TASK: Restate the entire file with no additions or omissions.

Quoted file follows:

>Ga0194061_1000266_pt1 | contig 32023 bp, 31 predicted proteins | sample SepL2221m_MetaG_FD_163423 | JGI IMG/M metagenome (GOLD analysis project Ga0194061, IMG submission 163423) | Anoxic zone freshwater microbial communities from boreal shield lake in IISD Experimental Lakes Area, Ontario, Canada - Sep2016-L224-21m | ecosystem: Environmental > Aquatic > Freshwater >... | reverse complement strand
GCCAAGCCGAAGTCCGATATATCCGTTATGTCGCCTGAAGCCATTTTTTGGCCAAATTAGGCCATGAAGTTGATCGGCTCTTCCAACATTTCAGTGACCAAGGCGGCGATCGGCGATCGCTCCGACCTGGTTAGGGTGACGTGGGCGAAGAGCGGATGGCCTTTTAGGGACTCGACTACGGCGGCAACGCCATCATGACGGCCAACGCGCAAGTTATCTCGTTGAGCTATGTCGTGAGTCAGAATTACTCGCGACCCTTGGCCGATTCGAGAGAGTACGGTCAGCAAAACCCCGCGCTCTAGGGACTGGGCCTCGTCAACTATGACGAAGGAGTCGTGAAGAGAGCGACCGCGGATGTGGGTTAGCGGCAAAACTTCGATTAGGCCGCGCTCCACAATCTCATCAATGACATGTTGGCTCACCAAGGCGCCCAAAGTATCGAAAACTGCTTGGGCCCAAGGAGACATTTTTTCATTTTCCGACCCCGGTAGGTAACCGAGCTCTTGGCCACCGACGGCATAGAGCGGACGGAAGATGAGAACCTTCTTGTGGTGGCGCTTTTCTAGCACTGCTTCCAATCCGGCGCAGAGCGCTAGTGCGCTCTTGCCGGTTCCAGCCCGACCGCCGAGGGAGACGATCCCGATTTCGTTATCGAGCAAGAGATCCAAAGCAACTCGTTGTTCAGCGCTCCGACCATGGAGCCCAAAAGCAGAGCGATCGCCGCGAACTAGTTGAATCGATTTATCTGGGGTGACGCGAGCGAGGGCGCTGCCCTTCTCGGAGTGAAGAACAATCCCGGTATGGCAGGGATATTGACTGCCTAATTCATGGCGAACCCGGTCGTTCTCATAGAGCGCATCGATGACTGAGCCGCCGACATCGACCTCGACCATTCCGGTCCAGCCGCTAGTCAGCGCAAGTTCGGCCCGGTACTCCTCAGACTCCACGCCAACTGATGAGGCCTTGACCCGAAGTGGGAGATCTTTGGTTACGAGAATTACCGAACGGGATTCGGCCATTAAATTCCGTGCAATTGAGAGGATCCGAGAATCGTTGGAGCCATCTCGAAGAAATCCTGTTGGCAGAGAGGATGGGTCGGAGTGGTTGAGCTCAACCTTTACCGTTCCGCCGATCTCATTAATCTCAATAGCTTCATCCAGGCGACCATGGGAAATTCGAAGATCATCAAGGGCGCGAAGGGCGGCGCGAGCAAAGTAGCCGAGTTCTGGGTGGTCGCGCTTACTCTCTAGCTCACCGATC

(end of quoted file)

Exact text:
>Ga0194061_1000266_pt1 | contig 32023 bp, 31 predicted proteins | sample SepL2221m_MetaG_FD_163423 | JGI IMG/M metagenome (GOLD analysis project Ga0194061, IMG submission 163423) | Anoxic zone freshwater microbial communities from boreal shield lake in IISD Experimental Lakes Area, Ontario, Canada - Sep2016-L224-21m | ecosystem: Environmental > Aquatic > Freshwater >... | reverse complement strand
GCCAAGCCGAAGTCCGATATATCCGTTATGTCGCCTGAAGCCATTTTTTGGCCAAATTAGGCCATGAAGTTGATCGGCTCTTCCAACATTTCAGTGACCAAGGCGGCGATCGGCGATCGCTCCGACCTGGTTAGGGTGACGTGGGCGAAGAGCGGATGGCCTTTTAGGGACTCGACTACGGCGGCAACGCCATCATGACGGCCAACGCGCAAGTTATCTCGTTGAGCTATGTCGTGAGTCAGAATTACTCGCGACCCTTGGCCGATTCGAGAGAGTACGGTCAGCAAAACCCCGCGCTCTAGGGACTGGGCCTCGTCAACTATGACGAAGGAGTCGTGAAGAGAGCGACCGCGGATGTGGGTTAGCGGCAAAACTTCGATTAGGCCGCGCTCCACAATCTCATCAATGACATGTTGGCTCACCAAGGCGCCCAAAGTATCGAAAACTGCTTGGGCCCAAGGAGACATTTTTTCATTTTCCGACCCCGGTAGGTAACCGAGCTCTTGGCCACCGACGGCATAGAGCGGACGGAAGATGAGAACCTTCTTGTGGTGGCGCTTTTCTAGCACTGCTTCCAATCCGGCGCAGAGCGCTAGTGCGCTCTTGCCGGTTCCAGCCCGACCGCCGAGGGAGACGATCCCGATTTCGTTATCGAGCAAGAGATCCAAAGCAACTCGTTGTTCAGCGCTCCGACCATGGAGCCCAAAAGCAGAGCGATCGCCGCGAACTAGTTGAATCGATTTATCTGGGGTGACGCGAGCGAGGGCGCTGCCCTTCTCGGAGTGAAGAACAATCCCGGTATGGCAGGGATATTGACTGCCTAATTCATGGCGAACCCGGTCGTTCTCATAGAGCGCATCGATGACTGAGCCGCCGACATCGACCTCGACCATTCCGGTCCAGCCGCTAGTCAGCGCAAGTTCGGCCCGGTACTCCTCAGACTCCACGCCAACTGATGAGGCCTTGACCCGAAGTGGGAGATCTTTGGTTACGAGAATTACCGAACGGGATTCGGCCATTAAATTCCGTGCAATTGAGAGGATCCGAGAATCGTTGGAGCCATCTCGAAGAAATCCTGTTGGCAGAGAGGATGGGTCGGAGTGGTTGAGCTCAACCTTTACCGTTCCGCCGATCTCATTAATCTCAATAGCTTCATCCAGGCGACCATGGGAAATTCGAAGATCATCAAGGGCGCGAAGGGCGGCGCGAGCAAAGTAGCCGAGTTCTGGGTGGTCGCGCTTACTCTCTAGCTCACCGATC